As many of us are adapting to living in a world gripped by COVID-19, the pandemic continues to overstretch the health system. From increased medical costs due to greater utilization to preparation for the next pandemic and investments in digital health, the U.S. health system is being shaped and transformed by changing demands and expectations many of which are consumer-driven. As we move closer to 2022, here’s a look at some emerging trends that are likely here to stay.
Rising Medical Costs
According to PwC’s Health Research Institute, the medical cost trend for 2022 is projected to increase by 6.5%. The medical cost trend refers to the percentage increase in the cost of treating patients from year to year and is calculated based on the previous year. The medical cost trend slightly decreased in 2021 as many consumers deferred care during the pandemic. Consumers report having delayed preventive visits and routine visits for chronic illness, laboratory tests, and screenings, but are now seeking care. As a result, spending will increase due to higher health care utilization in 2022, and in some cases, more medical intervention will be required.
Preparing for the Next Pandemic
The health system is still grappling with COVID-19, and costs related to testing, treating, and administering vaccine boosters will persist into next year. At the same time, the health system is planning and preparing for the next pandemic. Preparation includes investing in forecasting tools, supply chains, staffing, personal protective equipment (PPE), and infrastructure. Therefore, when the next pandemic hits, the system in place can easily facilitate data and information sharing across industries to ensure better and more equitable health care delivery. Furthermore, health care organizations and staff will have the necessary tools to perform their duties safely with the right equipment and technology.
Greater Utilization of Care
COVID-19 aside, the general population’s health has worsened since the start of the pandemic. The radical changes in how we live, work, and socialize have taken a toll on our mental health. Studies indicate that over 30% of Americans exhibited depressive symptoms as well as an up shoot in substance use and abuse. This effect has been accompanied by lower levels of physical activity and poor dietary and sleep habits, which are connected to wellness and vitality. Consequently, 2022 will likely see increased demand for mental health services and treatment for substance abuse and other health problems.
Investing in Digital Health Technology
While the health industry has been slow to adopt new technology, the pandemic spurred an unprecedented move towards digital health, a trend that will continue to grow. More health care providers are now leveraging technology to access their patients, get to know them better, and provide better care. Health care providers can reach more patients since they are no longer limited by geographical area. Thanks to virtual care, digital therapeutics, and telehealth, patients are easily able to book a visit with their doctor or therapist and consult with a medical professional for health issues.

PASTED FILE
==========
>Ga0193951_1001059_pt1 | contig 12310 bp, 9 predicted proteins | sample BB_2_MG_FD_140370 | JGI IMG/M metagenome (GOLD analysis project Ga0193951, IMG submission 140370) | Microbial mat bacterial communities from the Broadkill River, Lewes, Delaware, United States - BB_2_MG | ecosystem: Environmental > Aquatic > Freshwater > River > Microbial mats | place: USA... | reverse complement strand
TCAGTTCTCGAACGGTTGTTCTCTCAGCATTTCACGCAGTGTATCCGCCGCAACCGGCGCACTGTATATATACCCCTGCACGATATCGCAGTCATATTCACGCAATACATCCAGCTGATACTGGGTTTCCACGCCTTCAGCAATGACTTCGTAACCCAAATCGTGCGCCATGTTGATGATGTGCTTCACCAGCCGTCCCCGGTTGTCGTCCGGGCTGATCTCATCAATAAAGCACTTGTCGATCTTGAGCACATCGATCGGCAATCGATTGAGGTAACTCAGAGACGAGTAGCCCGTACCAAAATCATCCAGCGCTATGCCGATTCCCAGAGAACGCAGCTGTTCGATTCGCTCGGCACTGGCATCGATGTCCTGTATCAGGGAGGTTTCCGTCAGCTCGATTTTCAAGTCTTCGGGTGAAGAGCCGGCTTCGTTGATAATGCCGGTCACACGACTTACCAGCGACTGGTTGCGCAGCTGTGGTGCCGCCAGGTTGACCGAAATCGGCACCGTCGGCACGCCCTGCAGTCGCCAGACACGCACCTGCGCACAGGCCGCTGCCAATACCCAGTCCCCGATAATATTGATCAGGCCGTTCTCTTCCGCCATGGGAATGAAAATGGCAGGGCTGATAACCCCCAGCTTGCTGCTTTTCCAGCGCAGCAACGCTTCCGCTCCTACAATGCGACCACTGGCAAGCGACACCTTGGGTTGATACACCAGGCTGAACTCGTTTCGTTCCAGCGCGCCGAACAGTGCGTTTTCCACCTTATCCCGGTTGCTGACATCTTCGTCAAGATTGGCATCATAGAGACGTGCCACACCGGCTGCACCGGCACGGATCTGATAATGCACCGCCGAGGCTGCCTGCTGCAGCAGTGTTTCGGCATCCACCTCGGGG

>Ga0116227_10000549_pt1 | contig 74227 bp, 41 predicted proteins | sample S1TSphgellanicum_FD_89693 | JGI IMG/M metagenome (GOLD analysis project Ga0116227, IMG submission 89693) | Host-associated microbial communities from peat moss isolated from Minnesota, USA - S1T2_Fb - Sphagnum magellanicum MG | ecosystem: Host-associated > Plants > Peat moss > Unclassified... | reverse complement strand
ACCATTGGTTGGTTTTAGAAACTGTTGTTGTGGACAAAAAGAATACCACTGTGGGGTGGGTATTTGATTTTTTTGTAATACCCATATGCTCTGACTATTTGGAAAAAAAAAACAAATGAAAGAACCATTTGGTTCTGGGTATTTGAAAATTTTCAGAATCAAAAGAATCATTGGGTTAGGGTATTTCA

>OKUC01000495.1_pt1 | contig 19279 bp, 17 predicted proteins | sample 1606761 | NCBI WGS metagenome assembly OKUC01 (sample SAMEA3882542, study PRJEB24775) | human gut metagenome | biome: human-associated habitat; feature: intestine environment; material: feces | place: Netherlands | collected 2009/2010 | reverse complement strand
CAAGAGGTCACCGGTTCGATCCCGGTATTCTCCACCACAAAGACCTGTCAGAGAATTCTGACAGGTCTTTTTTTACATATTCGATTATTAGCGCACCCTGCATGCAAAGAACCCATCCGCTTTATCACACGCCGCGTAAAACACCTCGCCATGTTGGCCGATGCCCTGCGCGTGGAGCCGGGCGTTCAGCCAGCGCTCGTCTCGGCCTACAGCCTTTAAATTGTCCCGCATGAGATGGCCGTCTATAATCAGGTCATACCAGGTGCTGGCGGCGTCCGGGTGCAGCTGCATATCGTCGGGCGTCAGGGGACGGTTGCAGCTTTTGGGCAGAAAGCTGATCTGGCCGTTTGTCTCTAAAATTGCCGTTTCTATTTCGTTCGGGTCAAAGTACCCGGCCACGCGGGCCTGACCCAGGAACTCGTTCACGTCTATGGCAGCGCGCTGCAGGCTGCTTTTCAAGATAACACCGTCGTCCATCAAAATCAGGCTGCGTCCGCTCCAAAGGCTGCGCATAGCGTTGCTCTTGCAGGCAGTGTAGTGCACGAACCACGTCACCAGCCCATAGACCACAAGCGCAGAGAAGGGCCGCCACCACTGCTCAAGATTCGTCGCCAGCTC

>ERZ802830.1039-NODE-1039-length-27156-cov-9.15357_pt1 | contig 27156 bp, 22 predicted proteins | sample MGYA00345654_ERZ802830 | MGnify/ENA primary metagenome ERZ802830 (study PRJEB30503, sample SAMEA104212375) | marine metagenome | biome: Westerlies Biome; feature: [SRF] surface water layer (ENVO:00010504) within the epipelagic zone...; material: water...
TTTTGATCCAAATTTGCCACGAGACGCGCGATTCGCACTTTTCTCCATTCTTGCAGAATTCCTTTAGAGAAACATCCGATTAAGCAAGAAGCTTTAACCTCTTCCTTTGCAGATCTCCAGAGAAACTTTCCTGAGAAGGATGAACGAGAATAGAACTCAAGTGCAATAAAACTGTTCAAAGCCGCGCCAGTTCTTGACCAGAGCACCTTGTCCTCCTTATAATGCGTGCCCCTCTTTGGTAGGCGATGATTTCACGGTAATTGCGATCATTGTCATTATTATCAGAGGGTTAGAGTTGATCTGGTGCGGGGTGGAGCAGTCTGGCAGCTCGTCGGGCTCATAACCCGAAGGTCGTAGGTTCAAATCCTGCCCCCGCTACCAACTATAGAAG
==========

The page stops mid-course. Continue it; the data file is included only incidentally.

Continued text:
The implementation of such technology has been highly beneficial as patients can avoid taking a whole day off work or having to arrange childcare or transportation. They can also bypass crowded waiting rooms, which only further expose them to illness.
Through data analytics, AI, and customer relationship management (CRM) tools, providers can learn about their patients’ preferences, habits, and behaviors. This, in turn, allows for medical professionals to improve the quality of care and provide a better experience for their patients, facilitating scheduling and managing wait times.
Consumer-led Health Care
Health care has become a top priority, and consumers are finding new ways to get the care they want and require. Sometimes called the consumerization of health, this trend sees consumers shop around for the best and lower-cost options. As we’ve written in a previous blog on health care technology, consumers are increasingly more informed about their health and are demanding better care. They have higher expectations and want to be more involved in the health care process than ever.
This new consumer-led approach is impacting the health care industry and delivery models. By utilizing telehealth, retail clinics, and medical concierge services, consumers have broader access at a lower cost, which is also reducing the number of visits to emergency rooms. As Kirk Roy, Vice President of Underwriting and Actuarial at Blue Cross Shield of Michigan notes, “People are only going in for important things. This is a behavioral change.” Experts like Roy predict that emergency department (ED) volumes will not return to pre-pandemic levels. Over 30% of ED visits are non-emergencies (and could be handled by retail clients), which means the health system will save billions of dollars.
The aftermath of COVID-19 has led to an increase in health-related spending, weighing heavily on consumers, patients, health care workers, and medical staff. The health system’s vulnerabilities have also created an opportunity to innovate and broaden the scope of health care provision by using technology. By focusing on consumers, health care providers are finding new ways to unlock new markets, improve the quality of care, and create better patient experiences.
To learn more about how POS systems can help your medical practice, read Advances in Medical Admin Treats Physician Burnout.
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